One song, “The Darkness,” adopts the ghoulish voice of suicidal depression. “Different Sides” portrays a bitter fight between lovers. “Anyhow” and “Crazy to Love You” regards past affairs with hunger and regret. “Going Home,” “Show Me the Place,” and “Come Healing” are addressed to a vividly personified God by an awed and humbled penitent in the presence of approaching death. But that death is confronted with acceptance, consolation and even welcome.

I’d like to conclude by playing one song from Old Ideas that gives expression to an idea as old as the Psalms of David and as the Medicine Buddha Sutra. It’s a fervent prayer longing for surcease of all suffering and for the wholeness of Love Itself, offered by an old man at the boundary of his life.  His deep bass chant accompanies childlike angelic voices in exquisite harmony.

Come Healing (2012)

O gather up the brokenness
And bring it to me now
The fragrance of those promises
You never dared to vow

The splinters that you carry
The cross you left behind
Come healing of the body
Come healing of the mind

And let the heavens hear it
The penitential hymn
Come healing of the spirit
Come healing of the limb

Behold the gates of mercy
In arbitrary space
And none of us deserving
The cruelty or the grace

O solitude of longing
Where love has been confined
Come healing of the body
Come healing of the mind

O see the darkness yielding
That tore the light apart
Come healing of the reason
Come healing of the heart

O troubled dust concealing
An undivided love
The Heart beneath is teaching
To the broken Heart above

O let the heavens falter
And let the earth proclaim:
Come healing of the Altar
Come healing of the Name

O longing of the branches
To lift the little bud
O longing of the arteries
To purify the blood

And let the heavens hear it
The penitential hymn
Come healing of the spirit
Come healing of the limb

O let the heavens hear it
The penitential hymn
Come healing of the spirit
Come healing of the limb

According to recent reports, since the end of his tour last December, Leonard Cohen is back in L.A. working on another album for release later this year.

The Sunset Limited (5)

January 5th, 2014

Saturday December 28

The sound of rain pouring on the tarp covering the hotel courtyard awakens us in time for an early departure.  We ask the cab driver to wait while I go shopping for provisions at a huge supermarket near the Amtrak station. Jan learns that she’s an immigrant from Ethiopia, has come here from L.A., has a degree in Social Work from USC and has another job working with neglected kids.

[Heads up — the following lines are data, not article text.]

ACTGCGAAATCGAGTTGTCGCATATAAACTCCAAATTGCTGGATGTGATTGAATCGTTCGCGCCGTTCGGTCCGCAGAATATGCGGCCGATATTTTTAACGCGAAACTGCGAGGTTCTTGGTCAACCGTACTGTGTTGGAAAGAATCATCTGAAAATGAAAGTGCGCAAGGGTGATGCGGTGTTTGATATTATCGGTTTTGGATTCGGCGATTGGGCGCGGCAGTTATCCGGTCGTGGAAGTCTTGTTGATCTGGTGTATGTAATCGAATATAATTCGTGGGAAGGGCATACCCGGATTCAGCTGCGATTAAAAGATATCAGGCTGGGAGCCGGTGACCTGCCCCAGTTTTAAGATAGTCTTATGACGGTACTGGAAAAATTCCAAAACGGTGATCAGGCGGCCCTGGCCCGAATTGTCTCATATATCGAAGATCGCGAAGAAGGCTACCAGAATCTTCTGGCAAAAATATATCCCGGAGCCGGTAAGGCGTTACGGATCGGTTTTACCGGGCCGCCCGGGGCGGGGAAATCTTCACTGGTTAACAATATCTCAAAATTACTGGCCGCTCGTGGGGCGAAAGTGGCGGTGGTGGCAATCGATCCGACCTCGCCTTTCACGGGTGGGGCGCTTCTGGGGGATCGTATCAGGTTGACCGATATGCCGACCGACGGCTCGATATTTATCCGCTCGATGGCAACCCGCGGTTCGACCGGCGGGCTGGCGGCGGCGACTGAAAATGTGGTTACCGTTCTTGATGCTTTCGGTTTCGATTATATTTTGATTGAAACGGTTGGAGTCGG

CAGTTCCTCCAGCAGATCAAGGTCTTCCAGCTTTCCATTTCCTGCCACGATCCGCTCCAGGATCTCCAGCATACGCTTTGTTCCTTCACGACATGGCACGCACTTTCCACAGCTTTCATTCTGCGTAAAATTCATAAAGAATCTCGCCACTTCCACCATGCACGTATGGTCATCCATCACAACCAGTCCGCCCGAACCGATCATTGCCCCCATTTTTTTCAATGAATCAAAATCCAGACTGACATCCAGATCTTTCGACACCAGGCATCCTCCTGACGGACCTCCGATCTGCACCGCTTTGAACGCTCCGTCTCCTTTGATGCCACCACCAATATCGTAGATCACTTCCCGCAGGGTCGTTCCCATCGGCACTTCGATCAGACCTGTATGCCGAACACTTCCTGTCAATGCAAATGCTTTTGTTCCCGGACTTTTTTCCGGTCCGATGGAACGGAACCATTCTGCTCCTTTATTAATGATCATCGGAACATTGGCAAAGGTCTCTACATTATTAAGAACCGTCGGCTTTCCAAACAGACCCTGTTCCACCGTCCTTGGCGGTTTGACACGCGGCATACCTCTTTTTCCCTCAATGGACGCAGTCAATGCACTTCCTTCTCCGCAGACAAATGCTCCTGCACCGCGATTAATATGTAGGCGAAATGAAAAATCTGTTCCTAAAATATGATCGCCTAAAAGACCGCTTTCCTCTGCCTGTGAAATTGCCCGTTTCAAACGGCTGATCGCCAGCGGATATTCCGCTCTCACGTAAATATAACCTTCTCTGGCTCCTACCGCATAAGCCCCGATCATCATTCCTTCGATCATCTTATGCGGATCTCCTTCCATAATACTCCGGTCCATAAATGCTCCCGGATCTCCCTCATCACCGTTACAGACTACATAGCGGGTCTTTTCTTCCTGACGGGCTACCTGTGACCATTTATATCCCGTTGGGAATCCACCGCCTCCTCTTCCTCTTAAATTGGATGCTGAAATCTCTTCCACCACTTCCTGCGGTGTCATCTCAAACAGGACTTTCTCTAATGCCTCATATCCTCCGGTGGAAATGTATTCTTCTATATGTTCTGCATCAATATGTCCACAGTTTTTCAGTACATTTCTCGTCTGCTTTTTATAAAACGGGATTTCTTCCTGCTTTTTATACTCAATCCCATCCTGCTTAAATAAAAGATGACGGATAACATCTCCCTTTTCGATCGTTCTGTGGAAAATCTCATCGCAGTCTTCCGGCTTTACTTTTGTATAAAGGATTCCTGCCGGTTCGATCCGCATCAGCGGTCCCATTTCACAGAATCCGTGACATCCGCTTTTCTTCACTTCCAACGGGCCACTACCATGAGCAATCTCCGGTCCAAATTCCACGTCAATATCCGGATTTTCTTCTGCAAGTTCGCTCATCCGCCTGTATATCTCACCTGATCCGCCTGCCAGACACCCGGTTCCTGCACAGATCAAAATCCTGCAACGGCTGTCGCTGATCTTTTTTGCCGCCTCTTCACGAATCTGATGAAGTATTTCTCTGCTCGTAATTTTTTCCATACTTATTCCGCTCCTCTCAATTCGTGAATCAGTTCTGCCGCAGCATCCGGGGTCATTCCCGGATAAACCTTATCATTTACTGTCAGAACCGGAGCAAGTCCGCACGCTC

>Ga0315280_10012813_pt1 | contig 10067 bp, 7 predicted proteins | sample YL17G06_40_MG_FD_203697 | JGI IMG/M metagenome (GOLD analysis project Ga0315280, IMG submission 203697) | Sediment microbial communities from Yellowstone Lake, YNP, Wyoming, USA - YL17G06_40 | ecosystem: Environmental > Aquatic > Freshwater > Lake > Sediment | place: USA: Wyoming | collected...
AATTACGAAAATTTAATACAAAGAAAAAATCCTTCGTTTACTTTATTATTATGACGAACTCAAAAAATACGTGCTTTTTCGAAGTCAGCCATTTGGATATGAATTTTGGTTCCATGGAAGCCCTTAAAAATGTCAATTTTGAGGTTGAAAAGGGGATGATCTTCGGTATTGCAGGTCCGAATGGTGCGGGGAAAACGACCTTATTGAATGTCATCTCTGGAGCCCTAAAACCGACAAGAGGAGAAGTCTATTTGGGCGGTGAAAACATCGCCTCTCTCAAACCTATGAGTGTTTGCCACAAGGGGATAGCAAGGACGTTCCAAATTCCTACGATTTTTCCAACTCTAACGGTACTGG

We line up in the terminal under an interesting mural starkly portraying the violent history of the city as rain continues to dump.




All the roomettes between New Orleans and Tucson were sold out when we bought tickets, so we’re spending the first 36 hours of the trip in coach and providing our own food. The seats are no less comfortable than those in the roomette. We read and doze and eat rare Humboldt Fog cheese and Kavli crackers.  Approaching  Houston at sunset we have drinks in the observation car before proceeding to the diner, where we share a table with a couple from Lafayette Louisiana on the way to the Rose Bowl parade in California.  He’s a crawfish farmer and broker and she’s a hospice nurse for children.  It’s hard to understand the explanations of his trade through his Cajun accent but not his affection for guns and fantasies of shooting intruders. She shows pictures of abandoned children with whom she’s bonded before they died.

After dinner, the coach is dark and quiet, the passengers sedated by the rocking movement. Jan struggles to find a position allowing her to straighten out. The leg rest is broken and needs to be supported by the suitcase I bring upstairs. It turns out our seats are closer to the ones in front of us than those on either side. I search the train looking for alternate empty seats without success.  The conductor appears and lets us know the passengers directly behind us are getting off in five minutes and we can take theirs. The rest of the night is easy.

December 29 2013

After another full day and night traversing Texas we cross back into New Mexico at El Paso.  I chat with a retired geologist returning to California. Another day of reading–Jan’s on her third Donna Tartt novel on the Kindle and I’m studying the New Orleans atlas and The Bible in Shakespeare–writing, looking out the window and watching the little blue dot cross the desert in satellite view on the iphone. At nightfall we reach the Tucson station in the center of downtown and cross the street to the Congress Hotel, another railroad district historic building now decorated with lights and mylar fringe and posters advertising an upcoming public New Year’s Eve party with an “I love New York” theme.  The staff are young, urbane and jolly, the food–albacore salade nicoise and “Queer Burger”–excellent and reasonable.